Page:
About five years ago, my wife and I started discussing whether to buy a small summer place either on the Cape or somewhere north of our home. Those plans were put on hold for a while with the birth of our two children. With summer now in full swing and our kids getting older, the topic of buying a summer home is once again on the radar. Like most people looking for property, our search started on the Internet. My in-laws own a summer home on the Cape, and we have gone there many times. Based on the travel time, we decided to look north.
With advice from friends, we narrowed down the location, and then did a Google search. A property caught our eye, so we called the listing agent to set up an appointment. Because we were very excited to preview the house, we made one for the next day. As we were finishing up the conversation with the listing agent, she asked for my e-mail so she could send additional information.
A few hours later, an e-mail landed and a form caught my eye — one that was different from the standard ones I have seen countless times. The document was for the listing agent to be our agent as well. That sounds strange, I thought. Professionally, I have never represented both a buyer and a seller in the same transaction. I can’t. It’s a huge conflict of interest. This led to more questions: Can she represent both sides? Who is she working for? I decided not to push the issue. We really liked the house and did not want to lose it.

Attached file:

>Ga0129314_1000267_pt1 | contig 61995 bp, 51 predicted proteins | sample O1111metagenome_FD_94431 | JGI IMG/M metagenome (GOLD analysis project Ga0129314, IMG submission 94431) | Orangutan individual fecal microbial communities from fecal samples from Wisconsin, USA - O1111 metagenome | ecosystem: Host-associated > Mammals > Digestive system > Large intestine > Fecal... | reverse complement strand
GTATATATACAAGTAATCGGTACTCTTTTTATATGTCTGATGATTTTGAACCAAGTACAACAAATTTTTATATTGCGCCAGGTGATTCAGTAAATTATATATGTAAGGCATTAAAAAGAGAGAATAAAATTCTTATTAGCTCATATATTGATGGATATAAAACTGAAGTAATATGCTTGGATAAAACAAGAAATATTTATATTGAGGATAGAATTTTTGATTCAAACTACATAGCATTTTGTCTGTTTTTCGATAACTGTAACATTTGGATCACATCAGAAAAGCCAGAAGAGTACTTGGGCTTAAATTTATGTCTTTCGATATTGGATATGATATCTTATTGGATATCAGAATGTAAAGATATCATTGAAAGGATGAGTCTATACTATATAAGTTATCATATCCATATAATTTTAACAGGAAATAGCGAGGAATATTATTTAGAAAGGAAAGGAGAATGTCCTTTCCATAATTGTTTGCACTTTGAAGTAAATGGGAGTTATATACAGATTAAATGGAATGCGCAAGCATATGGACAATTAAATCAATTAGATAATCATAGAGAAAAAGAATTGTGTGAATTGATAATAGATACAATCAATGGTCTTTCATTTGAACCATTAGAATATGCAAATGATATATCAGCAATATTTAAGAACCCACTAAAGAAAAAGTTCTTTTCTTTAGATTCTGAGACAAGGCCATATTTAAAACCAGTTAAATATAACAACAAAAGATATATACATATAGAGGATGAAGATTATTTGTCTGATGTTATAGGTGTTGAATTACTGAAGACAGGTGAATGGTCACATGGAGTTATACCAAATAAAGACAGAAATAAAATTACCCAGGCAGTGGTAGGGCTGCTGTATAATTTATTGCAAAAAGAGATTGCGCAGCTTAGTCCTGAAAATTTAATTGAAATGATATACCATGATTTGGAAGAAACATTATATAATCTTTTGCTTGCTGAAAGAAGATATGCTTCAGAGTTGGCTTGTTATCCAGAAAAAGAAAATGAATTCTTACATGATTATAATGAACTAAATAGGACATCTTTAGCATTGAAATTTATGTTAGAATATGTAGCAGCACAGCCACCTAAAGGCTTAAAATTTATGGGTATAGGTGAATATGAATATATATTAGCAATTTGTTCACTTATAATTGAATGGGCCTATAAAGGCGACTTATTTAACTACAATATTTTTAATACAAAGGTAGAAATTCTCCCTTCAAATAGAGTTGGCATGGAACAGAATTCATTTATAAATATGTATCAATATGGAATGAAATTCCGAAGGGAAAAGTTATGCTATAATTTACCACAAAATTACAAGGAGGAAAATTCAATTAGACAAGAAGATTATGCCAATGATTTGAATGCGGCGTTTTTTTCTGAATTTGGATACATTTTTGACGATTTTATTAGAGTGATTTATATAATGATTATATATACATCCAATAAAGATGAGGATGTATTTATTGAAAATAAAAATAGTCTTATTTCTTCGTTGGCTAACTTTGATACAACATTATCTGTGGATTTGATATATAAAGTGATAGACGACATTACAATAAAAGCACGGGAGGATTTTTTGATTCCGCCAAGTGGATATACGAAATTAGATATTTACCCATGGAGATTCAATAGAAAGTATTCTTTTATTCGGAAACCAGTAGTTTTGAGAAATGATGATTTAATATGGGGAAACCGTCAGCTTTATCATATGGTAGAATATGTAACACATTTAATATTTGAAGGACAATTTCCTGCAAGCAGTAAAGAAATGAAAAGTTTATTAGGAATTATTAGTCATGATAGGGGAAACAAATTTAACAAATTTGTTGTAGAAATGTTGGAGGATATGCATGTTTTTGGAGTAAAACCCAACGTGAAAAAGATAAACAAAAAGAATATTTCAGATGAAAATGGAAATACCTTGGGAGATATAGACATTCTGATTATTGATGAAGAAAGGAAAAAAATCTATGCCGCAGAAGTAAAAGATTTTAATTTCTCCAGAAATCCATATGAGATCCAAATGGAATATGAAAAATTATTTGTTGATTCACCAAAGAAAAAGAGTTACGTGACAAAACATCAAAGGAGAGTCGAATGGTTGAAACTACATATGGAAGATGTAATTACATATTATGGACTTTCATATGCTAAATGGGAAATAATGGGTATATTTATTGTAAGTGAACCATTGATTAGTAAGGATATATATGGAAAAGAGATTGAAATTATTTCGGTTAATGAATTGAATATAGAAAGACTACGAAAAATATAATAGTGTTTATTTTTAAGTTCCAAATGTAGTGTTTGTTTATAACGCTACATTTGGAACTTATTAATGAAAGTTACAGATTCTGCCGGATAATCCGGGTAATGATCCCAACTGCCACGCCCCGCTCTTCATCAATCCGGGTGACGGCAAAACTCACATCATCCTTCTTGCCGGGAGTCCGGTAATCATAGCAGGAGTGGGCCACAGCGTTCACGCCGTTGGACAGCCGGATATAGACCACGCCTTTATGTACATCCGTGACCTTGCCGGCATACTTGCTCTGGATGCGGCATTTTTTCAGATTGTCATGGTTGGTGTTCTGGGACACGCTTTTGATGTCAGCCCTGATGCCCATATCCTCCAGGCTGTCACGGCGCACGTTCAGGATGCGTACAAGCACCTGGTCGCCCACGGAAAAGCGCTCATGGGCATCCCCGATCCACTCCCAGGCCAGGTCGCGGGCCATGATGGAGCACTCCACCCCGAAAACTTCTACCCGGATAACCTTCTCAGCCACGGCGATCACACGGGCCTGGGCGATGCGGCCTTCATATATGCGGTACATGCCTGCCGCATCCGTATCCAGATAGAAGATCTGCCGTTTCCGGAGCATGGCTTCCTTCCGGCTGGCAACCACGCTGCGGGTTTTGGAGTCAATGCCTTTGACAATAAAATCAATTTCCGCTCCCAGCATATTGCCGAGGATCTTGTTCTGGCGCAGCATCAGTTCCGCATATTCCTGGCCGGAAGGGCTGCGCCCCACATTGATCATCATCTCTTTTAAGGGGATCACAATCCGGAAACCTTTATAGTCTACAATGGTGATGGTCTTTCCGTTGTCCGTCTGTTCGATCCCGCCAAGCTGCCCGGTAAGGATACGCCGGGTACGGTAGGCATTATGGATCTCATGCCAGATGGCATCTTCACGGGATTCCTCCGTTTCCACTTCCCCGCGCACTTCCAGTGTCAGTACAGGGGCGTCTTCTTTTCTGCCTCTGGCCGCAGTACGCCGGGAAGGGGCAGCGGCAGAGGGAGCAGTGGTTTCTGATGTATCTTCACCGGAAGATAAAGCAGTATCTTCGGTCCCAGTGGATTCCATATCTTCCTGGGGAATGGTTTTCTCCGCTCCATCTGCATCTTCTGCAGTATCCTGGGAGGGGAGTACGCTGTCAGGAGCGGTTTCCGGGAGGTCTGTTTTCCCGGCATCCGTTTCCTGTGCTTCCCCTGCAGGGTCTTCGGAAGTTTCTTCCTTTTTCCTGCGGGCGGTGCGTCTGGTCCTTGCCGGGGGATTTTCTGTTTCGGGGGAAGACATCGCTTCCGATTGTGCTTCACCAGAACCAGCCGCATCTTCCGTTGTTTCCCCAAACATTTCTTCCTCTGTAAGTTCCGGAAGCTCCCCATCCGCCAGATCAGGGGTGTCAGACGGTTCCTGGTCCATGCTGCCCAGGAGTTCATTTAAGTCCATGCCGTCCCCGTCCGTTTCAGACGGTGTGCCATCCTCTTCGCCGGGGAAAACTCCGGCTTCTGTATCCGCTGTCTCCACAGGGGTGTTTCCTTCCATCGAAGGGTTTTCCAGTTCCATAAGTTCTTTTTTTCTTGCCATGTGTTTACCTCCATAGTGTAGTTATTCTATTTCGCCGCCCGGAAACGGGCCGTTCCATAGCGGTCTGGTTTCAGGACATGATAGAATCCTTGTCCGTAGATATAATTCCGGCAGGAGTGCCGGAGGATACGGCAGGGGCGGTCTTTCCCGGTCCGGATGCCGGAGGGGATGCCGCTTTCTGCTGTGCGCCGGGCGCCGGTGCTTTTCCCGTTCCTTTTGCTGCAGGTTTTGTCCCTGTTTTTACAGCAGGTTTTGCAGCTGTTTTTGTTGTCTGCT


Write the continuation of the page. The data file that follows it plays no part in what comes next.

After this discussion on agency and representing both parties in a transaction, I decided to dust off my old legal dictionary. After reading the definition of “agency” a few times, I still did not understand the concept of dual agency in the context of a real estate transaction.
Despite my immediate reservations about agents who represent both the seller and the buyer, friends in the real estate business told me that it is quite common.
Although we consented to dual agency, my advice would be to get your own agent — and not one from the same office — to guide your home-buying experience. With an independent agent helping you, your interests will be given top priority.
Hugh Fitzpatrick is the founding partner of New England Title and Fitzpatrick & Associates PC, a Tewksbury-based law firm specializing in real estate conveyancing. Send your questions to Address@globe.com.